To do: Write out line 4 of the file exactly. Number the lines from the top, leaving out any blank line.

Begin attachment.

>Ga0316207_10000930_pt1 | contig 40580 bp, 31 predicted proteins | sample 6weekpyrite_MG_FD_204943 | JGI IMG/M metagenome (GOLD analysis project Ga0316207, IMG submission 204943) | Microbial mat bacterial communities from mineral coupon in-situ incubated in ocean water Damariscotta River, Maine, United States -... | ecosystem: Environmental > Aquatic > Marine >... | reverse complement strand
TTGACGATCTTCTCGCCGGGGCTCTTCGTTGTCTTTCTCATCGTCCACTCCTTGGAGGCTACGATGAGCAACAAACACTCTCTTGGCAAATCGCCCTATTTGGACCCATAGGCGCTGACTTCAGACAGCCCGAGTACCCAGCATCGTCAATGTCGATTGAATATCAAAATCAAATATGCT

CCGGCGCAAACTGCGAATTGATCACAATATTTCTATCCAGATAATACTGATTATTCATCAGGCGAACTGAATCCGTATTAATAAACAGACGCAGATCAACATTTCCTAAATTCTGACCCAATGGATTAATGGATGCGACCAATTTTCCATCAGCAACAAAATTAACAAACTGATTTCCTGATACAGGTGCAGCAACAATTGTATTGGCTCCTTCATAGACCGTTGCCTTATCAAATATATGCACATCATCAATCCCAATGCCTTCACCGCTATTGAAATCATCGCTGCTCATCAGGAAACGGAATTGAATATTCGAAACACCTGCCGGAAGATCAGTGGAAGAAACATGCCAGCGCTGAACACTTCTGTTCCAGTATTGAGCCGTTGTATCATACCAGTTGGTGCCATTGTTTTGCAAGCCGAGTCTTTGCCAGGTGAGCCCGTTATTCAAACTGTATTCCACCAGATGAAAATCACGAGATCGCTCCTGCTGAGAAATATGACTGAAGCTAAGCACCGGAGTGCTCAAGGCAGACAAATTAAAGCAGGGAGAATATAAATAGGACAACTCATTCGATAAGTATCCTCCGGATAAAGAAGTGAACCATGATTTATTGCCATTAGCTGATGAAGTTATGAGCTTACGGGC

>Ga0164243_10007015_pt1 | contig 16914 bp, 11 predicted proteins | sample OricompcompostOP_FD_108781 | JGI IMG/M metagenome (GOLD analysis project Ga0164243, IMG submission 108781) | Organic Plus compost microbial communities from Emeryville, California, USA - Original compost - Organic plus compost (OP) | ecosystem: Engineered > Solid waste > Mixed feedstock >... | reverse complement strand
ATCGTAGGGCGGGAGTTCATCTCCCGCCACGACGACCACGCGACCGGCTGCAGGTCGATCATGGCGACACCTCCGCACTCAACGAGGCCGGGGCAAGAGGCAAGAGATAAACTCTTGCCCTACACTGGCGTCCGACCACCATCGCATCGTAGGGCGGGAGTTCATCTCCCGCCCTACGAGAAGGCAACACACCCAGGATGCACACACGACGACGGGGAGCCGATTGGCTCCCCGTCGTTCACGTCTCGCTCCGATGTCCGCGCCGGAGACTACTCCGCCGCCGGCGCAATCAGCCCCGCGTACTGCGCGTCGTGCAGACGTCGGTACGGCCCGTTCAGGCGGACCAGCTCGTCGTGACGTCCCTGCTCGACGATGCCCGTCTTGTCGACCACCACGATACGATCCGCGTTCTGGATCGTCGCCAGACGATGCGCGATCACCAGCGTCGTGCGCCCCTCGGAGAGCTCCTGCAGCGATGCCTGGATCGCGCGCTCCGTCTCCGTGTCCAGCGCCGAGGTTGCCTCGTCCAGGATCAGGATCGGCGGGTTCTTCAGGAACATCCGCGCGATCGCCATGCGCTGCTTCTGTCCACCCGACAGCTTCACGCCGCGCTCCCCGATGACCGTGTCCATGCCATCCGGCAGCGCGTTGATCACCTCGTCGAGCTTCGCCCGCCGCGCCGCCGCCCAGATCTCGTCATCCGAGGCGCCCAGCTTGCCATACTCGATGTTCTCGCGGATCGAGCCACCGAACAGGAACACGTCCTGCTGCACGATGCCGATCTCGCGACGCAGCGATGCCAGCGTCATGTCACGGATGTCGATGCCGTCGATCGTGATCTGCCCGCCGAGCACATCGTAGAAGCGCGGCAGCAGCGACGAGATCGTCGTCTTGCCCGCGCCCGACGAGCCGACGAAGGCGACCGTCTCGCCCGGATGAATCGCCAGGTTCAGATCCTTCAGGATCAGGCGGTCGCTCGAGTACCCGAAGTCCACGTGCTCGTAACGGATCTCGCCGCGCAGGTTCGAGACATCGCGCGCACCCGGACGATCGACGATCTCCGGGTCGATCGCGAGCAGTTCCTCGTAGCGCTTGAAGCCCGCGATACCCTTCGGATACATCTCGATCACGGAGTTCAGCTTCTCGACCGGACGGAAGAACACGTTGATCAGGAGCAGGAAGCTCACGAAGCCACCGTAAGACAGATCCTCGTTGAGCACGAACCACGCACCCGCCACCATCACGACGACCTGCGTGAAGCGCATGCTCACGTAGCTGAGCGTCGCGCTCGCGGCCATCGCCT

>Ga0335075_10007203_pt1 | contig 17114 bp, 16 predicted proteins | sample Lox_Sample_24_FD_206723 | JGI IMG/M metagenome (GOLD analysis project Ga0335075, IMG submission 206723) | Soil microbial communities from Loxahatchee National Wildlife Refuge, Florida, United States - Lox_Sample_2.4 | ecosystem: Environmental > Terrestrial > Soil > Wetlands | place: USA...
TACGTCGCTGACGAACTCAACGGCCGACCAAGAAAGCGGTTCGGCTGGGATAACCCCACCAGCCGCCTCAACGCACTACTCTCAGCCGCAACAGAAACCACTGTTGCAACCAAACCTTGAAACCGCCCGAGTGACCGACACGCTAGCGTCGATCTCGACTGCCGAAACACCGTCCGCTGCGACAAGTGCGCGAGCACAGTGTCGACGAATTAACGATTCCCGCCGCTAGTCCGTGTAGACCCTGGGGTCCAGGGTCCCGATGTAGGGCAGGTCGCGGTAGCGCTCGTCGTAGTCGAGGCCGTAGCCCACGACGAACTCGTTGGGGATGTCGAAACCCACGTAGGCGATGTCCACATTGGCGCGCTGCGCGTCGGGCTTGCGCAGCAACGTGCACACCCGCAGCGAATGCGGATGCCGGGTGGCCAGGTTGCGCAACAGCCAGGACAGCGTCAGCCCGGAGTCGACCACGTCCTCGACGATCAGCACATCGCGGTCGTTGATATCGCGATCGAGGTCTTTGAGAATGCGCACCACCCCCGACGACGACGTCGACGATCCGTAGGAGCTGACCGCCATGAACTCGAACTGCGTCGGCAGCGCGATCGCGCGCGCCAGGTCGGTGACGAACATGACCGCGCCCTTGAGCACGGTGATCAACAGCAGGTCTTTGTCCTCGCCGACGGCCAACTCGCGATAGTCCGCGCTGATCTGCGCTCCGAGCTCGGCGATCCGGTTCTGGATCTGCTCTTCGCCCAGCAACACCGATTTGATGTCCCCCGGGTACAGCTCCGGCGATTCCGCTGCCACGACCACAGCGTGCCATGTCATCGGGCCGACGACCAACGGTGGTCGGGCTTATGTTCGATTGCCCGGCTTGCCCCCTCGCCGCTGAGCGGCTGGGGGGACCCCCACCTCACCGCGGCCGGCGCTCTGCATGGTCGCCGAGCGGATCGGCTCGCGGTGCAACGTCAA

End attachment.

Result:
>Ga0164243_10007015_pt1 | contig 16914 bp, 11 predicted proteins | sample OricompcompostOP_FD_108781 | JGI IMG/M metagenome (GOLD analysis project Ga0164243, IMG submission 108781) | Organic Plus compost microbial communities from Emeryville, California, USA - Original compost - Organic plus compost (OP) | ecosystem: Engineered > Solid waste > Mixed feedstock >... | reverse complement strand